• Theft of more than $20,000, felony offense. Up to 10 years imprisonment and/or a fine of up to $15,000 or three times the value of the theft.

Offenders also face civil liabilities and prior convictions have a significant impact.

Minnesota

Under 2017 Minnesota Statutes, 695.52 Theft:

  • Up to 20 years imprisonment and/or a fine of up to $100,000 for values over $35,000.
  • Up to 10 years imprisonment and/or a fine of up to $20,000 for values over $5,000.
  • Up to five years imprisonment and/or a fine of up to $10,000 for theft of $1,000 to $5,000.
  • Up to one year imprisonment and/or a fine of up to $3,000 for theft of $500 to $1,000.

Enhanced penalties are given if there are aggravating circumstances – up to 50% increase in charges.

Mississippi

Mississippi has different criminal statutes for different forms of larceny:

  • stealing bonds, notes, drafts, or public securities (Miss. Code Ann. Section 97-17-45)
  • stealing crops or farm buildings, structures, or fences (Section 97-17-47)
  • stealing wool from dead sheep (Section 97-17-49)
  • stealing dogs (Section 97-17-51)
  • stealing livestock (Section 97-17-53)
  • stealing milk from cows (Section 97-17-55)
  • stealing timber (Section 97-17-59)
  • taking away certain livestock, dogs, and motor vehicles without the owner’s consent (Section 97-17-61)
  • stealing rental property (Section 97-17-62)
  • receiving stolen property (Section 97-17-70)

Theft of properties valued above $500 constitutes grand larceny and can lead to up to 10 years in prison and/or a fine of up to $10,000. Offenders also face civil liabilities. Furthermore, prior convictions are taking into consideration when setting sentences.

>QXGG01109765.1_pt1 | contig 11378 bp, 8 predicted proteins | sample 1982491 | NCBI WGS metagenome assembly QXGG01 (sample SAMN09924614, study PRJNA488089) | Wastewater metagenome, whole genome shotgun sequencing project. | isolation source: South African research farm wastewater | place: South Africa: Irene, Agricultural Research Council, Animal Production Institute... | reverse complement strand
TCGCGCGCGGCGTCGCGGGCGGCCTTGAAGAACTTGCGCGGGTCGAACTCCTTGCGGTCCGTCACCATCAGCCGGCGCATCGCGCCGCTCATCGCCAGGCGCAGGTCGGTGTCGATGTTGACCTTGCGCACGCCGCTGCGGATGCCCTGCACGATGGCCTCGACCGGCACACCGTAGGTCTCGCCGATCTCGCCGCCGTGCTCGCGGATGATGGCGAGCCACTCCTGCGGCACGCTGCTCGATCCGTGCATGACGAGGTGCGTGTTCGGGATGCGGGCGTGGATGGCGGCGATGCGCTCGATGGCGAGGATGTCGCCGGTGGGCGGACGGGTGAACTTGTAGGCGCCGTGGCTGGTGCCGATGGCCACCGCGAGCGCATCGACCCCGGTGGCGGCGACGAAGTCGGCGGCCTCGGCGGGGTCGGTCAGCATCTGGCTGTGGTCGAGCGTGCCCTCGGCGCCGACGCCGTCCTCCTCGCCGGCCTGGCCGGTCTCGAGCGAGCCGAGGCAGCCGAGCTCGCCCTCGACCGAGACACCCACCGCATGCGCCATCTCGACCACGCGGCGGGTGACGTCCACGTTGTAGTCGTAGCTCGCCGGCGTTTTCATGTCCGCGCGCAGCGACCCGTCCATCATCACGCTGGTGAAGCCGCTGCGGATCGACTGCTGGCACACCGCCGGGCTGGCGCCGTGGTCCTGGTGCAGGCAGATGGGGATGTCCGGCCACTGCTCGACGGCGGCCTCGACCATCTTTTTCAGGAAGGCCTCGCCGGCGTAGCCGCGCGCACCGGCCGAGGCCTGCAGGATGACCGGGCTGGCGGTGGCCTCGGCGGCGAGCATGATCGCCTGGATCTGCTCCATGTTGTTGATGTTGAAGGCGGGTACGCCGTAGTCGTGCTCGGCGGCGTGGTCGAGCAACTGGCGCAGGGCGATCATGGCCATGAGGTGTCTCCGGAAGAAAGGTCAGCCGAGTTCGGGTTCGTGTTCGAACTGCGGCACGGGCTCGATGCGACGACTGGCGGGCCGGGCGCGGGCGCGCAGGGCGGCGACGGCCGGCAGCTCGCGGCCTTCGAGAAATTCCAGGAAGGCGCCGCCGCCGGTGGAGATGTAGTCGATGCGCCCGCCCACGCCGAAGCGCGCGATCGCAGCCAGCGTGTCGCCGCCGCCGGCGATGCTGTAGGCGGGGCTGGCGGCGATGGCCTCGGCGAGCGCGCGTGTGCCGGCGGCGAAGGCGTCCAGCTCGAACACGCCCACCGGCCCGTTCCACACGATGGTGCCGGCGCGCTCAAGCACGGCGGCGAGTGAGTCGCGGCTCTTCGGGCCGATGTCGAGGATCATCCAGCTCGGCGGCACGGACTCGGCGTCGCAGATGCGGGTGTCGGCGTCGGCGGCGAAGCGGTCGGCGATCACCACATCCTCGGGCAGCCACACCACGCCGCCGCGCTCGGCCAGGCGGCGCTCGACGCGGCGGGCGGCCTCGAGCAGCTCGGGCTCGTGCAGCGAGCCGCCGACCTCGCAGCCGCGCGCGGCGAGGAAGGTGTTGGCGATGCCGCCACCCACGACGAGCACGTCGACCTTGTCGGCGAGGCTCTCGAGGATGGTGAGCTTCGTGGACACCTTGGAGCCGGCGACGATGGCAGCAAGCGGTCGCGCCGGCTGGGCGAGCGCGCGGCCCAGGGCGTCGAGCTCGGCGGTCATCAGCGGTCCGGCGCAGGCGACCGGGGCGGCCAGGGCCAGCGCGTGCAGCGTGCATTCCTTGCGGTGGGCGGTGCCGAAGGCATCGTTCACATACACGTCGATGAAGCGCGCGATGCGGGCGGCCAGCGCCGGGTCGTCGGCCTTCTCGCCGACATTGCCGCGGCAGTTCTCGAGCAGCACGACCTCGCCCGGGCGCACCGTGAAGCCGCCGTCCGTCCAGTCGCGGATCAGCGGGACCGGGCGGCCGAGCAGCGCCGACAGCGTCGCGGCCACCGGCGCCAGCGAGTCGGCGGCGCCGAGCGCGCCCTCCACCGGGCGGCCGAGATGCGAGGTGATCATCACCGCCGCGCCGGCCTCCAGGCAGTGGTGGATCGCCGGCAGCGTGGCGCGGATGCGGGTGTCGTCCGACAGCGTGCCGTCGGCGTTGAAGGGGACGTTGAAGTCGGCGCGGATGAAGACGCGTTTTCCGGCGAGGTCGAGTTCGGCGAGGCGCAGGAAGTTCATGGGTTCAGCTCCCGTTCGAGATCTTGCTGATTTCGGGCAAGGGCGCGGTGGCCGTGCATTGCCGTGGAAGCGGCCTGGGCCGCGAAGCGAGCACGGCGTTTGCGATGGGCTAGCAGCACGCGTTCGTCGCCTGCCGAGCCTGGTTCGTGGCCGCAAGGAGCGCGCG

Missouri

Under Mo. Rev. Stat. Section 570.030(1):

  • Class D felony theft – Stealing of animal and repeat offenders. Up to four years imprisonment and/or fine of up to $5,000 or twice the value stolen to no more than $20,000.
  • Class C felony theft – Theft of $500 to $25,000. One to seven years imprisonment and/or fine of up to $5,000 or twice the value stolen to no more than $20,000.
  • Class B felony theft – Theft of over $25,000. Five to 15 years imprisonment.

Civil penalties are also charged.

Montana

Under Montana Code Annotated 2017, Title 45. Crimes, Chapter 6. Offenses Against Property, Part 3. Theft and Related Offenses, Section 45-6-301. Theft:

  • Felony theft – Value above $1,500. Fine of up to $50,00 and/or up to 10 years in state prison.
  • Theft of domesticated hoofed animals. Fine of $5,000 to $50,000 and/or up to 10 years in prison and/or 416 hours community service.
  • Embezzling up to $10,000. One to 110 years in prison and/or fine of up to $50,000, restitution, and probation.

Civil liabilities also exist in Montana.

Nebraska

Under Neb. Rev. Stat. Section 28-511:

  • Class IV felony theft of $500 to $1,500. Up to five years in county jail (less than one year) or Department of Correctional Services (more than one year) and/or a fine of up to $10,000.
  • Class III felony theft for values above $1,500. One to 20 years in prison and/or a fine of up to $25,000.

Nevada

Under Chapter 205 – Crimes Against Property, Theft, NRS 205.0821. Definition, and NRS 205.0835. Penalties:

  • Theft of $650 to $3,500 – Category C felony.
  • Theft of more than $3,500 – Category B felony. One to 10 years in state prison and a fine of up to $10,000.

Restitution must also be paid.

New Hampshire

Under N.H. Rev. Stat. Ann. Section 637:3.:

  • Class B felony theft of $1,000 to $1,500. Up to seven years imprisonment and/or a fine of up to $4,000, and/or civil penalties.
  • Class A felony theft of over $1,500. Up to 15 years’ imprisonment and a fine of up to $4,000 and civil penalties.

Prior convictions weigh heavily in determining the appropriate sentence.

New Jersey

Under N.J. Stat. Ann. Section 2C:20-3.:

  • Theft as a Disorderly Persons Offense for value up $200. Up to six months in prison and/or up to $1,000 fine.
  • Theft as a Crime of the Fourth Degree for value of $200 to $500. Up to 18 months imprisonment and/or a fine of up to $10,000 or twice the value.
  • Theft as a Crime of the Third Degree for value of $500 to $75,000. Three to five years imprisonment and/or a fine of up to $15,000 or twice the value.